Poldark: Ross Poldark by Winston Graham



BLURB: “Tired from a grim war in America, Ross Poldark returns to his land and his family. But the joyful homecoming he had anticipated turns sour, for his father is dead, his estate derelict, and the girl he loves is engaged to his cousin. However, his sympathy for the destitute miners and farmers of the district leads him to rescue a half-starved urchin girl from a fairground brawl and take her home – an act which alters the whole course of his life…”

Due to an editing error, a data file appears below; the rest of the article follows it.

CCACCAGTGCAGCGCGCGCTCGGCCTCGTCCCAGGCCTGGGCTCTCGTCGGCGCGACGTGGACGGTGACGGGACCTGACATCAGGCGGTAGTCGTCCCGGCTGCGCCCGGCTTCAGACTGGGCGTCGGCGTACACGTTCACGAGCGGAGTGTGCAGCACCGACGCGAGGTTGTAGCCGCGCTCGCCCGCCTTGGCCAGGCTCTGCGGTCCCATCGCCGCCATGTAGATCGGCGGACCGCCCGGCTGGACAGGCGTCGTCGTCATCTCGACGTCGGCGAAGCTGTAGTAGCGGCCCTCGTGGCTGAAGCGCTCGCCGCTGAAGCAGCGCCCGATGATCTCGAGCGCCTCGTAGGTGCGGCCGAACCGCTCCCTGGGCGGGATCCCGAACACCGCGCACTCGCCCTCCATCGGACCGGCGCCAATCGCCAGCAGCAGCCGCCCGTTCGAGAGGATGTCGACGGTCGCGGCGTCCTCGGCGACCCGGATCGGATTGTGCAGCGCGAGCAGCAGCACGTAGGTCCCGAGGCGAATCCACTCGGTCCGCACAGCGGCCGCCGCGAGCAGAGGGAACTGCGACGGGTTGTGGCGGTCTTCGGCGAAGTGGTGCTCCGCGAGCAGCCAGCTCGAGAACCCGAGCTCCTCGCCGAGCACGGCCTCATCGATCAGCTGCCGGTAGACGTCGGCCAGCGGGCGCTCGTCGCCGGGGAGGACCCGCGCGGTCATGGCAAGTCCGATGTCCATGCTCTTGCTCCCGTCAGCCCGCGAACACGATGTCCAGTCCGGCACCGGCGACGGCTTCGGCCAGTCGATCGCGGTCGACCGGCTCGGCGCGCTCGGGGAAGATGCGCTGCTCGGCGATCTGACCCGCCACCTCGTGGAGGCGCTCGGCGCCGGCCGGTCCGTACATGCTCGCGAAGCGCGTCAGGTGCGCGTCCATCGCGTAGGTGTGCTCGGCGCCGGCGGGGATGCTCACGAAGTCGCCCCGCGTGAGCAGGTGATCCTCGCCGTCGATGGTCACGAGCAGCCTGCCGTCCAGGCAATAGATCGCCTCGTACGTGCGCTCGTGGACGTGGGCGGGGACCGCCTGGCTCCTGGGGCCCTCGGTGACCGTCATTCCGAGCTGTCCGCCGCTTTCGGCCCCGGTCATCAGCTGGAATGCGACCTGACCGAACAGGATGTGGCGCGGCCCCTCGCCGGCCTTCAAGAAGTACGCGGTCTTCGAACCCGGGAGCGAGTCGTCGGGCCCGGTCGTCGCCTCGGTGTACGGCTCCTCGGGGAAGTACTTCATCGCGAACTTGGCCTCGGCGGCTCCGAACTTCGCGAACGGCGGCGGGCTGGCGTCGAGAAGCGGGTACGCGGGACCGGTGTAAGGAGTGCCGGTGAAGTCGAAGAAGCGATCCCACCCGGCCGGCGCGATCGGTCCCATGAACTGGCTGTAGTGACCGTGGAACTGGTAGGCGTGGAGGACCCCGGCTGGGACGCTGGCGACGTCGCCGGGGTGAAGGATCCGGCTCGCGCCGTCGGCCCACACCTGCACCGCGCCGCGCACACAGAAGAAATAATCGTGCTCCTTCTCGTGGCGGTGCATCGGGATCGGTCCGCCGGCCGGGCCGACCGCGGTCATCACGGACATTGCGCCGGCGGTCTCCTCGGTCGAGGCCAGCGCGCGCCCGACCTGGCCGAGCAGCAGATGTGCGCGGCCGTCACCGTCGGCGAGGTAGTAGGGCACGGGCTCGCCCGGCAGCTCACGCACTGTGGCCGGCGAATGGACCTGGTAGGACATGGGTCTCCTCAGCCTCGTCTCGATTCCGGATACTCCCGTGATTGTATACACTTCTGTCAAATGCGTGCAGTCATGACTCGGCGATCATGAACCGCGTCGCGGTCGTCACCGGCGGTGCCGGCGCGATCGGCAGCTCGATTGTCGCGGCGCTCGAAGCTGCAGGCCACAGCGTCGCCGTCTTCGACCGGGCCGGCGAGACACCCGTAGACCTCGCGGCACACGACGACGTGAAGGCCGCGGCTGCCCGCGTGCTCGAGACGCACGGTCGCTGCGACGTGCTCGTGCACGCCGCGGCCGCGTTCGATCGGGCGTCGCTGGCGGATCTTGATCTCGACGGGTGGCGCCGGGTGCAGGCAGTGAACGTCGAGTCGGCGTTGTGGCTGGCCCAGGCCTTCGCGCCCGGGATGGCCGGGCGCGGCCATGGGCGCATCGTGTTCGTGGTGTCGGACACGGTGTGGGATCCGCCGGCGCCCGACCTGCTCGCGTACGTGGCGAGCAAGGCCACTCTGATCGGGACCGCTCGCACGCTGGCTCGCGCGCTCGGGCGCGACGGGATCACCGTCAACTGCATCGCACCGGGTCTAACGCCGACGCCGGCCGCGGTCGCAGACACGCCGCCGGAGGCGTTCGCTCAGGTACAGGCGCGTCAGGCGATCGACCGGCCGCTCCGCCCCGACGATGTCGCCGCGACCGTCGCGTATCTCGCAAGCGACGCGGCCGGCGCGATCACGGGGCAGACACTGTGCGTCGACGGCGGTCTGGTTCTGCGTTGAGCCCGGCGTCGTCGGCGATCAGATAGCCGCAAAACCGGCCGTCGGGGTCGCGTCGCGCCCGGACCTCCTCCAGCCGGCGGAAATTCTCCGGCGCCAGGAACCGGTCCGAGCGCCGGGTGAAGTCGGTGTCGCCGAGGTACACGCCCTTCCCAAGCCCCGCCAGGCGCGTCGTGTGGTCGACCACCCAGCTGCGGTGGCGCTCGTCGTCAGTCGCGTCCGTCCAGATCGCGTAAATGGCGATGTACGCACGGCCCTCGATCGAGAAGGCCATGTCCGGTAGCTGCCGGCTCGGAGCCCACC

REVIEW: I never got around to watching the ‘Poldark’ series when it aired on TV, and I always prefer to read books before I watch their adaptations anyway, so I was looking forward to reading at least the first two novels in the series so that I could catch up on the TV programme. This first book in the series definitely did not disappoint and it was the fastest I’ve read a book in a while, plus it managed to keep me awake on my morning commute, an impressive feat to say the least. This novel introduces us to Ross Poldark, a dark, brooding soldier with both physical and emotional battle scars, who also happens to have a warm heart and an understanding, generous nature. When Ross returns to his ancestral home, Nampara, he finds the estate left in ruins by its reckless servants after the recent death of his father, and is also devastated to learn of the engagement of his beloved, Elizabeth, to his cousin Francis, despite the fact that before he left for the war an understanding had been between them that she would wait for him and one day be his bride. Feeling hurt and betrayed, Ross throws himself into improving the estate, also involving himself heavily in helping his tenants and the local people; particularly young Jim Carter and his wife Jinny Martin, two characters whom the reader finds themselves growing strongly attached to despite them being on the sidelines of the plot, as they suffer misfortunes and gratefully receive the help of Ross at every turn. In his efforts to aid people, Ross accidentally ends up rescuing a young girl named Demelza Carne. Beaten by her father and forced to care for five brothers, Ross is upset by Demelza’s plight and takes her (and her mongrel dog, Garrett) into his home as kitchen maid – a decision that will have far-reaching consequences, however, as Demelza grows up and begins to prove herself a match for Ross, gaining his love and desire as much as he tries to resist her. The relationship that blooms slowly between Ross and Demelza is central to the novel, as is the story of the poor tenants like Jim and Jinny; one of the other lesser characters whom I truly admired, however, was Ross’ cousin Verity, who defies her family in the name of love and proves a true and loyal friend to Ross during his darkest times. I thoroughly enjoyed this novel and am looking forward to finding 0ut how the lives of many of the other characters in the novel have progressed in the next installment.


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